Adrian Cooksey death: Richard Elmes denies friend's manslaughter

Victim Adrian Cooksey Adrian Cooksey ran a building firm and was a keen cricketer

A man has denied the manslaughter of his friend almost three years after he gave evidence at the trial of a student wrongly accused of causing the death.

Richard Elmes, 51, denies landing the single blow which killed Adrian Cooksey in Melksham, Wiltshire, in March 2009.

Bristol Crown Court heard Mr Elmes, of Semington Road in Melksham, said he was too drunk to recall what had happened to Mr Cooksey.

Student Tom Minshull was acquitted of his manslaughter in November 2009.

Mr Cooksey, 50, from Trowbridge, who ran the building and plumbing firm A Cooksey & Sons, was discovered lying unconscious in Spa Road after a drinking session by an off-duty police community support officer in the early hours of 8 March 2009.

He was pronounced dead in hospital later that morning.

The 50-year-old was a well-known member of Bradford-on-Avon Cricket Club, captaining the second team and playing many times for the first team.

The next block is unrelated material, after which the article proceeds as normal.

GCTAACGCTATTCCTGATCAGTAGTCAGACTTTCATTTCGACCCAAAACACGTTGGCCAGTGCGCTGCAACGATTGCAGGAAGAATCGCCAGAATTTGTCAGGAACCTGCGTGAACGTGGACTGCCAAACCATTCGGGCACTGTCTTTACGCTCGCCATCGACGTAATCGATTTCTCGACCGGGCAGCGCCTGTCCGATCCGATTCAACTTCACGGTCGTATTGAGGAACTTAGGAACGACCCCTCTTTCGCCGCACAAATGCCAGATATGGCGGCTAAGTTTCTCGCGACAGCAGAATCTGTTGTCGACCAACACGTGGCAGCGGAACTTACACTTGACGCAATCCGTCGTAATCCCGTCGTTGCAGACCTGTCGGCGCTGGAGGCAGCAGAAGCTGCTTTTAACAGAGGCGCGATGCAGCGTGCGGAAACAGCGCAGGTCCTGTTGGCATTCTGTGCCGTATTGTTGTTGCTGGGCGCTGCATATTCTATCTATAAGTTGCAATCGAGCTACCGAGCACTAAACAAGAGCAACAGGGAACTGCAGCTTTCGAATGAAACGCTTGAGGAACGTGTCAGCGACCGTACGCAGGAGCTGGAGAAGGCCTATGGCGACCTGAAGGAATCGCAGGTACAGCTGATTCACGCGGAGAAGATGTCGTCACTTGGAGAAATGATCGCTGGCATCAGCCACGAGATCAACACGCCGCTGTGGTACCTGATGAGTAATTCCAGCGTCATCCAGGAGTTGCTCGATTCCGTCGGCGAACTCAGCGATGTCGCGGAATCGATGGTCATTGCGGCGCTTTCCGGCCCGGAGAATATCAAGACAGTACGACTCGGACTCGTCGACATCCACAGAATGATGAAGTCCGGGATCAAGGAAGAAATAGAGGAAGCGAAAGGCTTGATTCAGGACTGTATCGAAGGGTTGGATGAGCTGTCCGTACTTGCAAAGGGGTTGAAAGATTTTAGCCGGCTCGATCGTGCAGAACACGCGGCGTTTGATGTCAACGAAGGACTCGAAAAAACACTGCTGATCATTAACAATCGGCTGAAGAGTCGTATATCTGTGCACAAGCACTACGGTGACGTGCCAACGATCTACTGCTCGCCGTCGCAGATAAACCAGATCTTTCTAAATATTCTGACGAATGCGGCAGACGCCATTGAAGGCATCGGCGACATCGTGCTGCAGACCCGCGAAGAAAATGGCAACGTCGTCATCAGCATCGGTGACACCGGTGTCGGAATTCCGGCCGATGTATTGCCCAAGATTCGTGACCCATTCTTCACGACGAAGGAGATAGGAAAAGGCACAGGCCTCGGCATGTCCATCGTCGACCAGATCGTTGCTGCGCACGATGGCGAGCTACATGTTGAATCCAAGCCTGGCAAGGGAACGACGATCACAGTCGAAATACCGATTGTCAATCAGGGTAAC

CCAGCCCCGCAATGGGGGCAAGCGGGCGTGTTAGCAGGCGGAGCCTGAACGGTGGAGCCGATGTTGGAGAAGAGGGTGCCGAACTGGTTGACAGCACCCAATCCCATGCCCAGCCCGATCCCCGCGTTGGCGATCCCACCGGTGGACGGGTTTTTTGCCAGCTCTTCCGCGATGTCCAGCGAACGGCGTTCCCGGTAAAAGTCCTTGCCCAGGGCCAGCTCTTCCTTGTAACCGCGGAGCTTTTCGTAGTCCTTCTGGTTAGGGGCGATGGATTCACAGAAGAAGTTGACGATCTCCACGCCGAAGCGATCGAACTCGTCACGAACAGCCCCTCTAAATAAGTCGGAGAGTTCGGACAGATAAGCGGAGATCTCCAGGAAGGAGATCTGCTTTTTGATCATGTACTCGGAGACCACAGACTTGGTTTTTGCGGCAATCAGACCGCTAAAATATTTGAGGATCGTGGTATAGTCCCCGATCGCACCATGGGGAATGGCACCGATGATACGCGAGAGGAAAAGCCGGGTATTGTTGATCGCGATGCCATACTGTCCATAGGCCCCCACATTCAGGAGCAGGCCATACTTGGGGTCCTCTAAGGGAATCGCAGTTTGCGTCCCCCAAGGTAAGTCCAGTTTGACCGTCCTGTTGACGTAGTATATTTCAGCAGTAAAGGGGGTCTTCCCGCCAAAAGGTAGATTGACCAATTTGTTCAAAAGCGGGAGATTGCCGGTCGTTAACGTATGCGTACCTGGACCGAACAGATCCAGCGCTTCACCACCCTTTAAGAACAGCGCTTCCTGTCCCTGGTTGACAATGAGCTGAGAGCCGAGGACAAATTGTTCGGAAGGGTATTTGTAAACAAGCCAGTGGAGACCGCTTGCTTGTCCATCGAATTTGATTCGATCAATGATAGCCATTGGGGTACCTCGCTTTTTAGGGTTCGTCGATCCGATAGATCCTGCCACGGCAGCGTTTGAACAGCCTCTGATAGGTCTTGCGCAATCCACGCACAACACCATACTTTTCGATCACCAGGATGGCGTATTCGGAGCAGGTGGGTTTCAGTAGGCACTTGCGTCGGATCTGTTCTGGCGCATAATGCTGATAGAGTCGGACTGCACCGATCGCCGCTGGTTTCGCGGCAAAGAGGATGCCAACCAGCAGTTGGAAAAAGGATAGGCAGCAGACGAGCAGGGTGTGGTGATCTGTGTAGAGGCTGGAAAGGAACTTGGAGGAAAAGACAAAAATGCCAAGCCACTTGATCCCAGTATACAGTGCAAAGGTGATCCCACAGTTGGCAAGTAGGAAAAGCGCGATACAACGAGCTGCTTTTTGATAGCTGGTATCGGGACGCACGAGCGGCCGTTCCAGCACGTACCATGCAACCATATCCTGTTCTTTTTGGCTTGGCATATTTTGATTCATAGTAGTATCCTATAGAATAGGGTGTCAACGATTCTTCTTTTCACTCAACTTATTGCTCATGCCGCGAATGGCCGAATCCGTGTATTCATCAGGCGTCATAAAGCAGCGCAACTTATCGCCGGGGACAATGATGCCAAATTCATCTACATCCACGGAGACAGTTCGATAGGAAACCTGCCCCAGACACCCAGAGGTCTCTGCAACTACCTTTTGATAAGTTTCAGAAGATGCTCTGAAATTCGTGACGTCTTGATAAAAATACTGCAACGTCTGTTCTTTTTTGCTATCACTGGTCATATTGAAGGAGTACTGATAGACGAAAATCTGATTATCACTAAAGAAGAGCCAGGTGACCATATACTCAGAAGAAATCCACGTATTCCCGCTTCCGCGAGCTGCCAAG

A pathologist said Mr Cooksey had died from an overwhelming brain injury, when part of his head came into contact with the ground following a heavy blow to the face.

Mr Elmes had been friends with Mr Cooksey since he was six, the court heard.

Grainy CCTV footage appeared to clear Mr Elmes of being at the scene in the moments leading up to the assault.

Bristol Crown Court Bristol Crown Court heard Mr Elmes claims to have been too drunk to recall what happened

The jury heard that gaps in CCTV footage suggested he could have been at the scene.

A fresh investigation began and his lies were discovered when police recorded him admitting that he had told "porkies".

Jury members were told Mr Elmes had earlier admitted a charge of perjury.

Ian Lawrie QC, prosecuting, said: "It is the Crown's case that the moment police spoke to Elmes following the discovery of the body that Elmes wasn't being entirely honest and that he effectively told a number of lies.

"Those statements by Elmes had one significant impact on the police investigation being carried out.

"We will discover that there were two young students on Spa Road.

"One of them, Mr Minshull, was arrested and stood trial for manslaughter. A jury acquitted him.

"Elmes attended the trial as a witness and told lies under oath."

The trial continues.

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